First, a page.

Welcome to the reference/works cited page for my presentation(s) at the Brain Injury Association of America Maine state conference – Defining Moments in Brain Injury. The works listed below were used to create and inform my presentation “Art as Therapy – an Introduction to the Physiological and Emotional Benefits”.
If you come across any broken links, please let me know by emailing me at email@example.com . Thank you!
3. Potash, Jordan S. “Special Issue on Medical Art Therapy.” Art Therapy, vol. 35, no. 2, 2018, pp. 58–59., doi:10.1080/07421656.2018.1490615.
4. Lesser, Casey. “How Art Is Helping Veterans Overcome PTSD.” Artsy, 6 Nov. 2017, www.artsy.net/article/artsy-editorial-art-helping-veterans-overcome-ptsd.
5. Lusebrink, Vija B. “Art Therapy and the Brain: An Attempt to Understand the Underlying Processes of Art Expression in Therapy.” Art Therapy, vol. 21, no. 3, 2004, pp. 125–135., doi:10.1080/07421656.2004.10129496.
6. “Art Therapy and Traumatic Brain Injuries.” Neuro International, 6 Mar. 2017, www.neurointernational.com/2017/02/art-therapy-traumatic-brain-injuries/.
7. “Blog.” The Role of Art in Brain Injury Recovery | Brooks Rehabilitation, www.brooksrehab.org/blog/the-role-of-art-in-brain-injury-recovery/.
8. Luther, Tom. “Bio.” Tom Luther, www.tomlutherpiano.com/bio.html.
9. “Art Therapy Program.” Schurig Center for Brain Injury Recovery, schurigcenter.org/services-overview/art-therapy-program/.
10. Rugnetta, Michael. “Neuroplasticity.” Encyclopædia Britannica, Encyclopædia Britannica, Inc., 15 June 2017, www.britannica.com/science/neuroplasticity.
11. Regev, Dafna, and Liat Cohen-Yatziv. “Effectiveness of Art Therapy With Adult Clients in 2018—What Progress Has Been Made?” Frontiers in Psychology, vol. 9, 2018, doi:10.3389/fpsyg.2018.01531.
12. “Patch Adams.” Gesundheit! Institute, www.patchadams.org/patch-adams/.
13. Morris, John. “Creativity – An Overview.” Maine Arts Leadership Initiative Summer Institute. Maine Arts Leadership Initiative Summer Institute.
14. Plucker, J. A., R. A. Beghetto, and G. T. Dow. (2004). “Why isn’t creativity more important to educational psychologists? Potentials, pitfalls, and future directions in creativity research.” Educational Psychologist 39(2): 83–96.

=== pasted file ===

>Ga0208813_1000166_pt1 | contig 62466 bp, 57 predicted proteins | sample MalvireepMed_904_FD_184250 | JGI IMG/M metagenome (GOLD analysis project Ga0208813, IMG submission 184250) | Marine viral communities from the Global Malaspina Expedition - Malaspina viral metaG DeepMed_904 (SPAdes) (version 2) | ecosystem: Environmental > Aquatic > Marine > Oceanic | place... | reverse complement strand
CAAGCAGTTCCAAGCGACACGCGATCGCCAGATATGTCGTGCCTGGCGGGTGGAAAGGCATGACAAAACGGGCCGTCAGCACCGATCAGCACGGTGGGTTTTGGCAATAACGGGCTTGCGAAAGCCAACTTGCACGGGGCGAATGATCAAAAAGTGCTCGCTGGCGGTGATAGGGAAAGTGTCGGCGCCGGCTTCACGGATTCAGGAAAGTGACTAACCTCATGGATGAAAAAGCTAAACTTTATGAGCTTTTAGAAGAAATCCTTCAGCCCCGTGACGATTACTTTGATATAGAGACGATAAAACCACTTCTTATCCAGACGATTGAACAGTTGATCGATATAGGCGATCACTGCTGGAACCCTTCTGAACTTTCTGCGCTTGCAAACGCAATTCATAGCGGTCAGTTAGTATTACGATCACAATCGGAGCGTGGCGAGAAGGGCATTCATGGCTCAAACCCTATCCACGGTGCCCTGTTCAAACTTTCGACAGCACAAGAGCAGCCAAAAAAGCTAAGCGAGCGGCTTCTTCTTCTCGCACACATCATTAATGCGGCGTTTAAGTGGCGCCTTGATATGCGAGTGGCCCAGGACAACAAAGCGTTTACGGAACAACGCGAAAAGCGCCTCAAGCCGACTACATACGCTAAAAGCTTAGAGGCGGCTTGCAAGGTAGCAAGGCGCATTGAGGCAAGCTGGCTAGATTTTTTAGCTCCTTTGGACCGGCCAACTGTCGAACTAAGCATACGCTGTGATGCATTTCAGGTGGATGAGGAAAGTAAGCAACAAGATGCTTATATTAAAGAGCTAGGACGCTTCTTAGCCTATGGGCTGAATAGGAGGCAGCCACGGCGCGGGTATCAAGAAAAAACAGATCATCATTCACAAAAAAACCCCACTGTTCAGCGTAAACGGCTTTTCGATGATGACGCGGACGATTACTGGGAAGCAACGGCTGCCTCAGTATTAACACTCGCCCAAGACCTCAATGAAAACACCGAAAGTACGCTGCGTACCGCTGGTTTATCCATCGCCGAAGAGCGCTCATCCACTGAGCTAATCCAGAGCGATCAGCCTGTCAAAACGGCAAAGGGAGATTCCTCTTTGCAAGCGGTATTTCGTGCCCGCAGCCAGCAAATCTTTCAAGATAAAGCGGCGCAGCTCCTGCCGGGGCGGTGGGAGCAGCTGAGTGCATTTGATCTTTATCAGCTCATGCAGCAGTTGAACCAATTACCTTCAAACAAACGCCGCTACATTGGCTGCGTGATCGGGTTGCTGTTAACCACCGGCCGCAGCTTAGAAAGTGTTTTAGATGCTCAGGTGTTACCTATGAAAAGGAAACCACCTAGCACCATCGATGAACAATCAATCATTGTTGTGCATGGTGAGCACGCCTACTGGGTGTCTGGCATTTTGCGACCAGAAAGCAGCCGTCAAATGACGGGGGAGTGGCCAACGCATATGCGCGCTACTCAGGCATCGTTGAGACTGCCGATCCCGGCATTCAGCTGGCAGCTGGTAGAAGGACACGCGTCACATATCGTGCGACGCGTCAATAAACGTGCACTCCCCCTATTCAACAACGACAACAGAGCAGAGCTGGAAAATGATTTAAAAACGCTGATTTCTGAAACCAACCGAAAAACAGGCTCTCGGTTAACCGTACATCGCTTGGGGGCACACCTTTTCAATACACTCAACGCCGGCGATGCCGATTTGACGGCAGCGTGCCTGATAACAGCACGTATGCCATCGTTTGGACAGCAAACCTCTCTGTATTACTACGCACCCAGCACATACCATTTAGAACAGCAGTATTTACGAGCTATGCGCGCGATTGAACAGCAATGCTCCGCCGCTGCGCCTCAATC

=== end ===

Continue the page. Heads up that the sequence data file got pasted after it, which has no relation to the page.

15. Irimia, Andrei, and John Van Horn. “Functional Neuroimaging of Traumatic Brain Injury: Advances and Clinical Utility.” Neuropsychiatric Disease and Treatment, 2015, p. 2355., doi:10.2147/ndt.s79174.
16. Walker, William C. “Motor Impairment after Severe Traumatic Brain Injury: A Longitudinal Multicenter Study.” The Journal of Rehabilitation Research and Development, vol. 44, no. 7, 2007, pp. 975–982., doi:10.1682/jrrd.2006.12.0158.
Aphasia: loss or impairment of the power to use or comprehend words usually resulting from brain damage
Cognitive: of, relating to, being, or involving conscious intellectual activity (such as thinking, reasoning, or remembering)
Creative process: a system of processes, sometimes framed as the interaction of a divergent stage and a convergent stage of thinking
Creativity: the ability to create
Creativity is the interaction among
aptitude, process and environment by which an individual or group
produces a perceptible product that is both novel and useful as
defined within a social context.
Dysarthria: difficulty in articulating words due to disease of the central nervous system
Dysphasia: loss of or deficiency in the power to use or understand language as a result of injury to or disease of the brain
Haptic: relating to or based on the sense of touch
Kinesthetic: a sense mediated by receptors located in muscles, tendons, and joints and stimulated by bodily movements and tensions
Neuroplasticity: the capacity for continuous alteration of the neural pathways and synapses of the living brain and nervous system in response to experience or injury
Sensorimotor : of, relating to, or functioning in both sensory and motor aspects of bodily activity